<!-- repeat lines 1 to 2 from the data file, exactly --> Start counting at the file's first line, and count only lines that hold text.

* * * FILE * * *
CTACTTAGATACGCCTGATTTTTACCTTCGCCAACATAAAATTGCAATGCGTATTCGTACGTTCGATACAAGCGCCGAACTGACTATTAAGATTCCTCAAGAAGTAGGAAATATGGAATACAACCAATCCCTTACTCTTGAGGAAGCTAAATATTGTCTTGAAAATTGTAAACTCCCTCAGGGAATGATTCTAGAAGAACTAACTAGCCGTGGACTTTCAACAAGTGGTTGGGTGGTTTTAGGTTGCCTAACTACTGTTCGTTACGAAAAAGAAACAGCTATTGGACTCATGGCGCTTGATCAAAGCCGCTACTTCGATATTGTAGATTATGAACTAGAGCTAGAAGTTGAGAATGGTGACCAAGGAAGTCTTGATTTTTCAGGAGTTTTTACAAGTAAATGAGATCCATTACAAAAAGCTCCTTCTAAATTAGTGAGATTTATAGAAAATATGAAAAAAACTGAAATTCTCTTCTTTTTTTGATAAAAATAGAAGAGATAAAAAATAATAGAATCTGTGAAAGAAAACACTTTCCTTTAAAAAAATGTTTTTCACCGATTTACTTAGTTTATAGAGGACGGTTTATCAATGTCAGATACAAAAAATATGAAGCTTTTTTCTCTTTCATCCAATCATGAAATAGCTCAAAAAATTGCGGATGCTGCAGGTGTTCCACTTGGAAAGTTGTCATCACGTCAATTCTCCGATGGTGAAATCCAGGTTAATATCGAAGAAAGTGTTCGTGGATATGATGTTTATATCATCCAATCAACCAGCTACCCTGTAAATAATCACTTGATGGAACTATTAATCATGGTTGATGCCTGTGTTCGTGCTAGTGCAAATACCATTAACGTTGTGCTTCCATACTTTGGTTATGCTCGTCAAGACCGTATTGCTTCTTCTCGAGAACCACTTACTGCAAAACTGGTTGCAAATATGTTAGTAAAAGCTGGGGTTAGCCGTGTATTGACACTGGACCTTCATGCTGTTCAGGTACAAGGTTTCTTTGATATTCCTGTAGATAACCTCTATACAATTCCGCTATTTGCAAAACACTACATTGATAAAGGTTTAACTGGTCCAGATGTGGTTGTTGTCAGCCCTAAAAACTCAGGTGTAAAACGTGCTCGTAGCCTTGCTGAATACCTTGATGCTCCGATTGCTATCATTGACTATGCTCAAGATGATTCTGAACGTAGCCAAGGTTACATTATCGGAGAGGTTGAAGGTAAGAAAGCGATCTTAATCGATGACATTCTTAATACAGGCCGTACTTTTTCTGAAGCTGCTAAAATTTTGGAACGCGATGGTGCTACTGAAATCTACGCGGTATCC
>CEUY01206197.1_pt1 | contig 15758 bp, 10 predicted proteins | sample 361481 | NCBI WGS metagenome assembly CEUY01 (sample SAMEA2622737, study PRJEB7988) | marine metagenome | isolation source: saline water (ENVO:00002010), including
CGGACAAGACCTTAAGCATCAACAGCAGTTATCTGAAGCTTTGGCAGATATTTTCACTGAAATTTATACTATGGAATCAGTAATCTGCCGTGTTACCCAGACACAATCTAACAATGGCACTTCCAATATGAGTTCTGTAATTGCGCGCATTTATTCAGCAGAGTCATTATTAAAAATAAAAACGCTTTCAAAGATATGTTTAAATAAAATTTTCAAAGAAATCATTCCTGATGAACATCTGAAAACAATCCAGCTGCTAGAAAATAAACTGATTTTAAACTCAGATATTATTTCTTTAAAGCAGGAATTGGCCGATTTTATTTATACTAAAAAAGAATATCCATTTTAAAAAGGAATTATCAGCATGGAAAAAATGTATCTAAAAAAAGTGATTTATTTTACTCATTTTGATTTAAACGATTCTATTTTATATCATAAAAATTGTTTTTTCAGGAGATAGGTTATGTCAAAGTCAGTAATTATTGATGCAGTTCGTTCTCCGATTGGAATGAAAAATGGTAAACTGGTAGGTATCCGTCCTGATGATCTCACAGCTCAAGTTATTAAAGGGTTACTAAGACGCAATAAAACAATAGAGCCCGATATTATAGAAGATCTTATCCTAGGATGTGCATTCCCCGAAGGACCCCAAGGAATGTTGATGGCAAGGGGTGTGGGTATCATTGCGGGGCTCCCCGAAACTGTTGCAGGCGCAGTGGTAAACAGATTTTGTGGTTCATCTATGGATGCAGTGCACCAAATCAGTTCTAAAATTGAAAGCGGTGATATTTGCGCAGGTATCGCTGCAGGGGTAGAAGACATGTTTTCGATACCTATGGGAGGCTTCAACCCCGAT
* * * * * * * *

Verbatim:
CTACTTAGATACGCCTGATTTTTACCTTCGCCAACATAAAATTGCAATGCGTATTCGTACGTTCGATACAAGCGCCGAACTGACTATTAAGATTCCTCAAGAAGTAGGAAATATGGAATACAACCAATCCCTTACTCTTGAGGAAGCTAAATATTGTCTTGAAAATTGTAAACTCCCTCAGGGAATGATTCTAGAAGAACTAACTAGCCGTGGACTTTCAACAAGTGGTTGGGTGGTTTTAGGTTGCCTAACTACTGTTCGTTACGAAAAAGAAACAGCTATTGGACTCATGGCGCTTGATCAAAGCCGCTACTTCGATATTGTAGATTATGAACTAGAGCTAGAAGTTGAGAATGGTGACCAAGGAAGTCTTGATTTTTCAGGAGTTTTTACAAGTAAATGAGATCCATTACAAAAAGCTCCTTCTAAATTAGTGAGATTTATAGAAAATATGAAAAAAACTGAAATTCTCTTCTTTTTTTGATAAAAATAGAAGAGATAAAAAATAATAGAATCTGTGAAAGAAAACACTTTCCTTTAAAAAAATGTTTTTCACCGATTTACTTAGTTTATAGAGGACGGTTTATCAATGTCAGATACAAAAAATATGAAGCTTTTTTCTCTTTCATCCAATCATGAAATAGCTCAAAAAATTGCGGATGCTGCAGGTGTTCCACTTGGAAAGTTGTCATCACGTCAATTCTCCGATGGTGAAATCCAGGTTAATATCGAAGAAAGTGTTCGTGGATATGATGTTTATATCATCCAATCAACCAGCTACCCTGTAAATAATCACTTGATGGAACTATTAATCATGGTTGATGCCTGTGTTCGTGCTAGTGCAAATACCATTAACGTTGTGCTTCCATACTTTGGTTATGCTCGTCAAGACCGTATTGCTTCTTCTCGAGAACCACTTACTGCAAAACTGGTTGCAAATATGTTAGTAAAAGCTGGGGTTAGCCGTGTATTGACACTGGACCTTCATGCTGTTCAGGTACAAGGTTTCTTTGATATTCCTGTAGATAACCTCTATACAATTCCGCTATTTGCAAAACACTACATTGATAAAGGTTTAACTGGTCCAGATGTGGTTGTTGTCAGCCCTAAAAACTCAGGTGTAAAACGTGCTCGTAGCCTTGCTGAATACCTTGATGCTCCGATTGCTATCATTGACTATGCTCAAGATGATTCTGAACGTAGCCAAGGTTACATTATCGGAGAGGTTGAAGGTAAGAAAGCGATCTTAATCGATGACATTCTTAATACAGGCCGTACTTTTTCTGAAGCTGCTAAAATTTTGGAACGCGATGGTGCTACTGAAATCTACGCGGTATCC
>CEUY01206197.1_pt1 | contig 15758 bp, 10 predicted proteins | sample 361481 | NCBI WGS metagenome assembly CEUY01 (sample SAMEA2622737, study PRJEB7988) | marine metagenome | isolation source: saline water (ENVO:00002010), including